“It has long been an axiom of mine that the little things are infinitely the most important.” ~ Arthur Conan Doyle
I couldn’t resist quoting Doyle today thanks to all the Sherlock hoopla going on thanks to the BBC series finally coming back. I’ve been a fan of Sherlock since I was a child–his stories were some of the first mysteries I ever read. But as I got older, I learned more about Doyle himself, and one of the coolest things I learned is that he’s “one of us”.
Doyle famously became involved in spiritualism after a series of deaths, including that of his wife, his son and his brother, among others, left him depressed. That depression turned to seeking, and he went on to write 10 books on spiritualism including The Coming of the Fairies (1922) and The History of Spiritualism (1926). He actually lost a lot of public respect for his beliefs, which he refused to relinquish, even as psychic after psychic he trusted was revealed to be a fraud. This is a very good source, albeit non-sympathetic to spiritualism, by Lock Haven University. I also very much enjoyed reading his original New York Times obituary.
Today’s quote falls very much in the “New Age” camp, I think, even though it’s from the Sherlock Holmes story “A Case of Identity”. Doyle openly despaired of Holmes, killing him off because he was sick of him. Public reaction was so vehement that years later he finally brought him back to life in “The Adventure of the Empty House.” Doyle also said, “If in 100 years I am only known as the man who invented Sherlock Holmes then I will have considered my life a failure.”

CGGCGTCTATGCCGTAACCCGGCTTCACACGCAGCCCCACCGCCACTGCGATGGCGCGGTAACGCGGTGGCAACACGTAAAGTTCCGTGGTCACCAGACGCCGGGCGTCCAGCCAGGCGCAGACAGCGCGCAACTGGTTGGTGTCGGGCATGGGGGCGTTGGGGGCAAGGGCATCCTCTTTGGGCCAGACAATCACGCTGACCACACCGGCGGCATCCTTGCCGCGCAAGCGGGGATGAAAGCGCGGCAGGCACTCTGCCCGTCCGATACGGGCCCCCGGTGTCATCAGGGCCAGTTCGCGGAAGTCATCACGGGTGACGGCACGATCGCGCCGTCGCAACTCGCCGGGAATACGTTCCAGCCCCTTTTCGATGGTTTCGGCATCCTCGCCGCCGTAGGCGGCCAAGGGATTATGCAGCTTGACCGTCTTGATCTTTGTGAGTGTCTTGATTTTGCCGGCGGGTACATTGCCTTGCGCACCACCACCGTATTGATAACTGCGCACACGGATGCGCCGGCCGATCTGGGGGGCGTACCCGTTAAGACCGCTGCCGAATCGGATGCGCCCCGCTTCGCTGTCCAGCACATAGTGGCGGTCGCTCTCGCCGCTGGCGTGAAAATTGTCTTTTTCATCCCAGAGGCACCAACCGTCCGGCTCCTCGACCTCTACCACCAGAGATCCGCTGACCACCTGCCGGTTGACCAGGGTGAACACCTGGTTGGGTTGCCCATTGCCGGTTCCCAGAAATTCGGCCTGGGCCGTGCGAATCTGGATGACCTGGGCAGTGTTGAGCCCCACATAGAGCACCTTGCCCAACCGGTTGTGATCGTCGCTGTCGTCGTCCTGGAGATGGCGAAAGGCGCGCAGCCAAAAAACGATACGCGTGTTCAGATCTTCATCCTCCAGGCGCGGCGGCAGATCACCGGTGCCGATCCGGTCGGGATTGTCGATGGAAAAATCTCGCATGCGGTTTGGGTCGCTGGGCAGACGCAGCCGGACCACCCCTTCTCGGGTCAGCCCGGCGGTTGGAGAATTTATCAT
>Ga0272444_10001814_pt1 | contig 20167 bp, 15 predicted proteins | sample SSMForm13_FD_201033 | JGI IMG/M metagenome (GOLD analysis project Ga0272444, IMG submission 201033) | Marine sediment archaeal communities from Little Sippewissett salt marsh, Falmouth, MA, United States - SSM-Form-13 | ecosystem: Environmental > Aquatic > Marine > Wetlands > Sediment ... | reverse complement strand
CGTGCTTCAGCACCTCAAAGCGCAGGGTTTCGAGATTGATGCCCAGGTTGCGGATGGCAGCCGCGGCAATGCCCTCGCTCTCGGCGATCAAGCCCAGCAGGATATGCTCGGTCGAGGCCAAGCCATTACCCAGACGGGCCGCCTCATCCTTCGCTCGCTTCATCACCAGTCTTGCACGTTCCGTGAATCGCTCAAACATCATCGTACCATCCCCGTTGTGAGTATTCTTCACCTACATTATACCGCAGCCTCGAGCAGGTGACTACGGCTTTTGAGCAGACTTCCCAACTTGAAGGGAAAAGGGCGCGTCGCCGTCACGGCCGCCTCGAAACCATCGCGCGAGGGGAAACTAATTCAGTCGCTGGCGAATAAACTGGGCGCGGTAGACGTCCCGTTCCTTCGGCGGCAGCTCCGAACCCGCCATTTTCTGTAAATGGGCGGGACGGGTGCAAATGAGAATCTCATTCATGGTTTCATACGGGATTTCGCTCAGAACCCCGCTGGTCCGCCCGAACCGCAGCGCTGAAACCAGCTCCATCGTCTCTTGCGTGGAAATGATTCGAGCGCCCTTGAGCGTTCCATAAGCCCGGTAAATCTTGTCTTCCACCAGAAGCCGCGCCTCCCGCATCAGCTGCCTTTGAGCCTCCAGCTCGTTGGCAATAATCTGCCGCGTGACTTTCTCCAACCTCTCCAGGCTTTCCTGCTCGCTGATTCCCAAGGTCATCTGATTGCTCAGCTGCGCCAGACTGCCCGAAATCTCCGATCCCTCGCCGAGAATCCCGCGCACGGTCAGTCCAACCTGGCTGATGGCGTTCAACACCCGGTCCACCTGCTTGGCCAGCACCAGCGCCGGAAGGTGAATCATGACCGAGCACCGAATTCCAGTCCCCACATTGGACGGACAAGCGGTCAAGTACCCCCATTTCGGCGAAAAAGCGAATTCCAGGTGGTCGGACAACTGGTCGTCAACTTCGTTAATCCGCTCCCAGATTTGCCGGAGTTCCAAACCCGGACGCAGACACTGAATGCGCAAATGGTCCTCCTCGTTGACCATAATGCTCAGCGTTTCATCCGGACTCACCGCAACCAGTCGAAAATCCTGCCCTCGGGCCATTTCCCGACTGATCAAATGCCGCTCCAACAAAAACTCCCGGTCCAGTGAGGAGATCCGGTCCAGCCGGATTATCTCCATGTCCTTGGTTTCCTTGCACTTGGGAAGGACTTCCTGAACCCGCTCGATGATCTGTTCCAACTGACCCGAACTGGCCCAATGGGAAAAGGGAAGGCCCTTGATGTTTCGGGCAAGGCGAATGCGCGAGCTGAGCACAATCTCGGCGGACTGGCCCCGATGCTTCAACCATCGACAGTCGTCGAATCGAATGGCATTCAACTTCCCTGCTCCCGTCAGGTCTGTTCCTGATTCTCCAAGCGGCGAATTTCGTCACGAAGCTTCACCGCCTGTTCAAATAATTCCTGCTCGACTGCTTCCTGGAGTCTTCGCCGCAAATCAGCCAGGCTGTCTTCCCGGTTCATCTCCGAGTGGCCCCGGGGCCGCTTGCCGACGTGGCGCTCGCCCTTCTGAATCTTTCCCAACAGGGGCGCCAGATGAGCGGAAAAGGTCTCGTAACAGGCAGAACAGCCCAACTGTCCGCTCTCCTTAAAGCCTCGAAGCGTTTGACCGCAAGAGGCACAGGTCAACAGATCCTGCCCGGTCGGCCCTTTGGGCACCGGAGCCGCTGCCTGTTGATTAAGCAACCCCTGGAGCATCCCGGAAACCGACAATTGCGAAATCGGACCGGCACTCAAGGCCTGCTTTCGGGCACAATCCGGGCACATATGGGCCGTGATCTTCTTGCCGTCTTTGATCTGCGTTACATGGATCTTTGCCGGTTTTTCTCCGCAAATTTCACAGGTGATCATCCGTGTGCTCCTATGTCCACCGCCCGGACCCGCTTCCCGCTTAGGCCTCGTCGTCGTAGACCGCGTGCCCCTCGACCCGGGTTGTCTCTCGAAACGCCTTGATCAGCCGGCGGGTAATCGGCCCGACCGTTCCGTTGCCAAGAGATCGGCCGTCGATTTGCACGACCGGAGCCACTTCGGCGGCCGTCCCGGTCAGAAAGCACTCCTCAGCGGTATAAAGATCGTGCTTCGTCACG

I am a huge admirer of Doyle, for more than just Holmes, so perhaps today’s post is a way to show his life was not a failure.
For most people, perhaps Holmes is the only thing Doyle is remembered for, but I’d like to remember one of “our brethren” today. The world is remembering him for Sherlock, but there those of us who think of him in other ways. And today’s quote, while seemingly a throw away line by the great detective is full of wisdom. It’s the little things that are important–kindness, caring, paying attention to the details, listening, observing. The little things in life lead us to great revelations, just as they did for Holmes. And for his creator.
And if Sir Arthur cares to stop by and say hello to any of his fans, I hope they are open enough to listen!